Very much like the rest of Scandinavia, Sweden has one of Europe's highest tax levels, which has spurred many big earners into resorting to dodgy tax evasion schemes. Whereas overseas offshoring has become a fixture, surprisingly, Sweden's neighbor country Denmark has proven to be a tax haven too.
A task group of four people set up by the Tax Agency in Malmö in 2015 managed to reclaim 65 million kronor (roughly 8 million dollars) to Swedish state coffers by investigating the board members of Swedish companies residing in Denmark. Board members have since been required to personally account for the loss of the tax money, Swedish Radio reported.
"The majority report and pay as they should. But what has come as a big surprise to many registered in Denmark is the Swedish rule of representation responsibility, which is not the same in Denmark," task group member Karsten Olsen told Swedish Radio.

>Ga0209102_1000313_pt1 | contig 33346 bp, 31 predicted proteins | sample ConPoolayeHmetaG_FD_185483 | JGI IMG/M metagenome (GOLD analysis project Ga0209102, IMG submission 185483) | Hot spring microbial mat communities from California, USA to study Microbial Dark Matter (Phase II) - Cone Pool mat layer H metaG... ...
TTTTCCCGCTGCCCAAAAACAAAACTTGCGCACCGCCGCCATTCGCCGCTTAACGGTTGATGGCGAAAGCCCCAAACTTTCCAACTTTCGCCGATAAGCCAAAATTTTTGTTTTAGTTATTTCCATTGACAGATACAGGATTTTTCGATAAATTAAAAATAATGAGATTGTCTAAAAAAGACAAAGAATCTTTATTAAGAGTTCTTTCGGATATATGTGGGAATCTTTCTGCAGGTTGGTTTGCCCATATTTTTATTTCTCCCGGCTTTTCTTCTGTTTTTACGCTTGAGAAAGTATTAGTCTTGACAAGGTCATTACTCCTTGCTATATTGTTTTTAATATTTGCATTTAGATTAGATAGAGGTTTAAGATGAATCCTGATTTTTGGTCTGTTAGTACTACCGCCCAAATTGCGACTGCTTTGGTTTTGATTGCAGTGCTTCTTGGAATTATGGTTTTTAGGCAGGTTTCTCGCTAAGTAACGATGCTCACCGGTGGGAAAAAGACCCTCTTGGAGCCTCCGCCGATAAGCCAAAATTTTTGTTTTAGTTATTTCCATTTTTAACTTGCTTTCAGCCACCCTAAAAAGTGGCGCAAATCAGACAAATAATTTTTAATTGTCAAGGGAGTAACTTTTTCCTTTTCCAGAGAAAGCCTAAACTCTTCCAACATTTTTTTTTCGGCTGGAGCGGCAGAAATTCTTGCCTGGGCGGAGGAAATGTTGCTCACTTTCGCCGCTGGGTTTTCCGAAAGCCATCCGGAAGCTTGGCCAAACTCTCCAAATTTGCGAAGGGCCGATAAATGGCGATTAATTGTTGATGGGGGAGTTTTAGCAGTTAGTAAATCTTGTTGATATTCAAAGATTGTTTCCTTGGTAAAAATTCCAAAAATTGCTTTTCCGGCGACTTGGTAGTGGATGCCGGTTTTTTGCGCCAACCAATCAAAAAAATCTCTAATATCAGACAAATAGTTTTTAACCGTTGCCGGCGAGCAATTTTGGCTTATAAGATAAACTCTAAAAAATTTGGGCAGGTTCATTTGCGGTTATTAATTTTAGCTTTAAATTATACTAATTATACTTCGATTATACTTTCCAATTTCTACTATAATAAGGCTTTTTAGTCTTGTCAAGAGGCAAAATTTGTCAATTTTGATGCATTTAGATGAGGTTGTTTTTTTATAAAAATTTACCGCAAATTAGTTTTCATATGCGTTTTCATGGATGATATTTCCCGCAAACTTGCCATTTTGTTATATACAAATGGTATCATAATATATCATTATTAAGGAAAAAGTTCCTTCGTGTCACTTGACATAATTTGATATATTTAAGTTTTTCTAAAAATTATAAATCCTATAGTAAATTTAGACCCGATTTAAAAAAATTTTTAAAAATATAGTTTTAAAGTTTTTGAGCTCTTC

In short, it means that the representatives of a limited liability company registered in Sweden may be held personally responsible for the company's tax liabilities if they deliberately or due to gross negligence fail to pay taxes.
"When the due date for tax payment is exceeded, we send a letter to the board that it is best that the company pays up in full, otherwise questions of personal responsibility may be raised," Olsen said, adding this praxis has proven rather effective.
According to Olsen, 120 such letters with an average requirement of 500,000 krona (60,000 dollars) were sent last year.
Despite the task group's efforts, tax evasion remains a long-standing problem for the Swedish economy. According to last year's figures, about 46 billion krona (5.5 billion dollars) disappears from Sweden to tax havens each year, which is on par with the country's entire defense expenditure, the newspaper ETC wrote.
Although the tax authorities have become better at finding the concealed money, it has become increasingly difficult to estimate the exact volume of tax evasion. One of the reason is that Sweden in 2007 abolished its so-called "wealth registry," an individual-based registry controlling private assets and liabilities. Since 2012, Statistics Sweden has studied alternative sources and methods to be able to set up a reliably property registry again.
Sweden has a harsh taxation system on income that combines income tax (paid by the employee) with social security contributions that are paid by the employer.
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